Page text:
The Four Dimensions of High-Performance Data Warehousing
By Philip Russom, TDWI Research Director
[NOTE -- My new TDWI report about High-Performance Data Warehousing (HiPer DW) is finished and will be published in October. The report’s Webinar will broadcast on October 9, 2013. In the meantime, I’ll leak a few of the report’s findings in this blog series. Search Twitter for #HiPerDW to find other leaks. Enjoy!]
High-performance data warehousing (HiPer DW) is primarily about achieving speed and scale, while also coping with increasing complexity and concurrency. These are the four dimensions that define HiPer DW. Each dimension can be a goal unto itself; yet, the four are related. For example, scaling up may require speed, and complexity and concurrency tend to inhibit speed and scale. The four dimensions of HiPer DW are summarized in Figure 1 above.
Here follow a few examples of each:
SPEED. The now-common practice of operational BI usually involves fetching and presenting operational data (typically from ERP and CRM applications) in real time or close to it. Just as operational BI has pushed many organizations closer and closer to real-time operation, the emerging practice of operational analytics will do the same for a variety of analytic methods. Many analytic methods are based on SQL, making the speed of query response more urgent than ever. Other analytic methods are even more challenging for performance, due to iterative analytic operations for variable selection and reduction, binning, and neural net construction. Out on the leading edge, events and some forms of big data stream from Web servers, transactional systems, media feeds, robotics, and sensors; an increasing number of user organizations are now capturing and analyzing these streams, then making decisions or taking actions within minutes or hours.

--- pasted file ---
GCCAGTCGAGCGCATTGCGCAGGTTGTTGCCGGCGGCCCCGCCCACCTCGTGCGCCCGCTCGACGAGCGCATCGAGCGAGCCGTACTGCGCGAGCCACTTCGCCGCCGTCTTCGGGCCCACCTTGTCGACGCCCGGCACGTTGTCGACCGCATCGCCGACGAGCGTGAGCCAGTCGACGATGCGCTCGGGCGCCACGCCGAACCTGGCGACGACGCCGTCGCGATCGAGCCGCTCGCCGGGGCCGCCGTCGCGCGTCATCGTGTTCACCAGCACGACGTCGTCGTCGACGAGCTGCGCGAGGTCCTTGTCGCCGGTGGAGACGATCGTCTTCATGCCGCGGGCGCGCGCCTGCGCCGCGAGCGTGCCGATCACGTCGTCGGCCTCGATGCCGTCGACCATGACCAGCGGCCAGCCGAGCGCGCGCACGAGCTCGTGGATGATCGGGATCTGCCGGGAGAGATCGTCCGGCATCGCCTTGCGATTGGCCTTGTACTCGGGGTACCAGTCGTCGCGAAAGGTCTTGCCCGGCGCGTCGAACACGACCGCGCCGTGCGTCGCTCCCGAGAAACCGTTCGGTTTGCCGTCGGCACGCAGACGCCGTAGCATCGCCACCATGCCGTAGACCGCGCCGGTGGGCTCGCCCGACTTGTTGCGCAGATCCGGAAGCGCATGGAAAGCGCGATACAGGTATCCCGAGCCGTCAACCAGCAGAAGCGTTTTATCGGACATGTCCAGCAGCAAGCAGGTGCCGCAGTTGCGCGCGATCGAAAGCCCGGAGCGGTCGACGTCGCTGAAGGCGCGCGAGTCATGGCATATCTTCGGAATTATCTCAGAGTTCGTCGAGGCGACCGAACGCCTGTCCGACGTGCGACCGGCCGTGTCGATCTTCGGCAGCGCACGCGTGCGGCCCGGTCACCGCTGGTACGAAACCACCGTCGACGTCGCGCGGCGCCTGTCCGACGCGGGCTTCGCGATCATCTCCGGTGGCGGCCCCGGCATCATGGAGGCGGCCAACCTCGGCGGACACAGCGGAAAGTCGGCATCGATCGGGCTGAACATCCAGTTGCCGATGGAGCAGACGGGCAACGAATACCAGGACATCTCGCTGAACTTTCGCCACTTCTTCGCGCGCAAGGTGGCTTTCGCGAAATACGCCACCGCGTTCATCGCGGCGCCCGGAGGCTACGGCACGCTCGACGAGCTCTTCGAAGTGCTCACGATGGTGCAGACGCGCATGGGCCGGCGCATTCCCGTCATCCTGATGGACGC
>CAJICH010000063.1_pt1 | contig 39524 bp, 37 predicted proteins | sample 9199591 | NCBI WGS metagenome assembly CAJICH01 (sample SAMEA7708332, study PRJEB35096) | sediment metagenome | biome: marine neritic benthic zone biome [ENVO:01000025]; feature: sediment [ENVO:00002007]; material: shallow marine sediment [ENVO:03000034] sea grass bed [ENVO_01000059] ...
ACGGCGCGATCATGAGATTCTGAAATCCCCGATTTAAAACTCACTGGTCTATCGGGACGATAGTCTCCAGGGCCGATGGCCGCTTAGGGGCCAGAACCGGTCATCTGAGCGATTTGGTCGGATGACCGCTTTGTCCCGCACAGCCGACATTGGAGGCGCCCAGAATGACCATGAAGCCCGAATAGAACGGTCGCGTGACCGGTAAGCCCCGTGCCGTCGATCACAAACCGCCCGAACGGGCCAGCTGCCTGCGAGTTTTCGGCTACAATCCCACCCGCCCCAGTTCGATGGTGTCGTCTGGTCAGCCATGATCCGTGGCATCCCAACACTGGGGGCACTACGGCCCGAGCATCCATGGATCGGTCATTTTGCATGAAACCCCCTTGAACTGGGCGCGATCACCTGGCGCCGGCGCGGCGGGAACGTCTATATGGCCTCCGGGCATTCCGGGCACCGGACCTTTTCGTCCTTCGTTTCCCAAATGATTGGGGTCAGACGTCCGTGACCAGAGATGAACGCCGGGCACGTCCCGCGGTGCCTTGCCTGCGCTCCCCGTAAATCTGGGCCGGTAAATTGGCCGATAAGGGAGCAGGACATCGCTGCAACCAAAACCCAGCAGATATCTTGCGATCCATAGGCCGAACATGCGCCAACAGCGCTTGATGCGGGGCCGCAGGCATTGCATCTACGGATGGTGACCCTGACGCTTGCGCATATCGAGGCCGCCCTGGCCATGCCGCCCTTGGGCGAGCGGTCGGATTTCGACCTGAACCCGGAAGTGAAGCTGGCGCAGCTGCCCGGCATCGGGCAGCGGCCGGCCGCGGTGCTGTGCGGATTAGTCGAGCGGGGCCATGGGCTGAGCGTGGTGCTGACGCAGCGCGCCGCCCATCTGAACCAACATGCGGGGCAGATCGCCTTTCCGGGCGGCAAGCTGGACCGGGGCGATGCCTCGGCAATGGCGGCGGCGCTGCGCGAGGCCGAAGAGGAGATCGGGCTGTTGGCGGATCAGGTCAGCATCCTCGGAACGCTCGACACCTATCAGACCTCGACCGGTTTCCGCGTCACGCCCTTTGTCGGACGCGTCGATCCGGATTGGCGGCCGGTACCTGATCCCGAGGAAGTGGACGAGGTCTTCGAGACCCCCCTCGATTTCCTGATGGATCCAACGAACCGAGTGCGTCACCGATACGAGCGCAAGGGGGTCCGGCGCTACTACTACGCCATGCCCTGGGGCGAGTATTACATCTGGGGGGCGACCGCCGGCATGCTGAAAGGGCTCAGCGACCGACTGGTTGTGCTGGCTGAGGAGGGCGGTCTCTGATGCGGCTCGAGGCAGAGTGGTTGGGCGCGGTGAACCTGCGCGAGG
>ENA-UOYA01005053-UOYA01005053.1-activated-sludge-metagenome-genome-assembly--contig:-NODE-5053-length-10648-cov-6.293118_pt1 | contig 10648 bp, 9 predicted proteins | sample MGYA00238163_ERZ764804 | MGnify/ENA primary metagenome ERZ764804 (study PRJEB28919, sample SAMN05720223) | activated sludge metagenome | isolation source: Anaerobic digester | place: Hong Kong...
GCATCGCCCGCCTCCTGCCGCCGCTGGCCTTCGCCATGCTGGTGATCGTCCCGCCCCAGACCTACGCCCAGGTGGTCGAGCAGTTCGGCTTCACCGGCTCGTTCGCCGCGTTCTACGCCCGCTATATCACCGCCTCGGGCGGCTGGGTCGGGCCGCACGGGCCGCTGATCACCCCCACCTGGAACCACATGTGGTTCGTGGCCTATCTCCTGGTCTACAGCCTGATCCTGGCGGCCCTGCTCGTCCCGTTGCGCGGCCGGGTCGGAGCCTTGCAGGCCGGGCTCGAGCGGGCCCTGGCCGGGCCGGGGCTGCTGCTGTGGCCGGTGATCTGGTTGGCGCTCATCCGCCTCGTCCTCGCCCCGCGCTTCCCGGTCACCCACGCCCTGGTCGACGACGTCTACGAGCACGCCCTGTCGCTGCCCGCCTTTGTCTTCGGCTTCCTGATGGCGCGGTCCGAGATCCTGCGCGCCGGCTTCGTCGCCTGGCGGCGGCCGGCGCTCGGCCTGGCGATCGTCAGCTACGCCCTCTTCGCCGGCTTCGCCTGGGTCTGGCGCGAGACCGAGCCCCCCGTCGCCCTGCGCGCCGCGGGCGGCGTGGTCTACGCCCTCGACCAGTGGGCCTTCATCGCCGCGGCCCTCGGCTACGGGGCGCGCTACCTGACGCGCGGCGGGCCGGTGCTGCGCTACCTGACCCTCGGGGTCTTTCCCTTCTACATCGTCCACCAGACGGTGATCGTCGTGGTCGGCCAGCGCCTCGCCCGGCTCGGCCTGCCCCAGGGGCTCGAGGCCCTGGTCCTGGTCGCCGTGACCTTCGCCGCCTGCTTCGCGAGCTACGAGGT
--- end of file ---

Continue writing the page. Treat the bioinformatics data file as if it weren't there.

SCALE. Upon hearing the term “scalability,” most of us immediately think of the burgeoning data volumes we’ve been experiencing since the 1990s. Data volumes have recently spiked in the phenomenon known as “big data,” which forces organizations to manage tens of terabytes – sometimes hundreds of terabytes, even petabytes – of detailed source data of varying types. But it’s not just data volumes and the databases that manage them. Scalability is also required of BI platforms that now support thousands of users, along with their thousands of reports that must be refreshed. Nor is it just a matter of scaling up; all kinds of platforms must scale out into ever larger grids, clusters, clouds, and other distributed architectures.
COMPLEXITY. Complexity has increased steadily with the addition of more data sources and targets, not to mention more tables, dimensions, and hierarchies within DWs. Today, complexity is accelerating, as more user organizations embrace the diversity of big data, with its unstructured data, semi-structured data, and machine data. As data’s diversity increases, so does the complexity of its management and processing. Some organizations are assuring high performance for some workloads (especially real time and advanced analytics) by deploying standalone systems for these; one of the trade-offs is that the resulting distributed DW architecture has complexity that makes it difficult to optimize the performance of processes that run across multiple platforms.
CONCURRENCY. As we scale up to more analytic applications and more BI users, an increasing number of them are concurrent—that is, using the BI/DW/DI and analytics technology stack simultaneously. In a similar trend, the average EDW now supports more database workloads – more often running concurrently – than ever before, driven up by the growth of real-time operation, event processing, advanced analytics, and multi-structured data.
Want more? Register for my HiPer DW Webinar, coming up Oct.9 noon ET.
Read other blogs in this series:
High Performance: The Secret of Success and Survival
Posted on September 14, 2012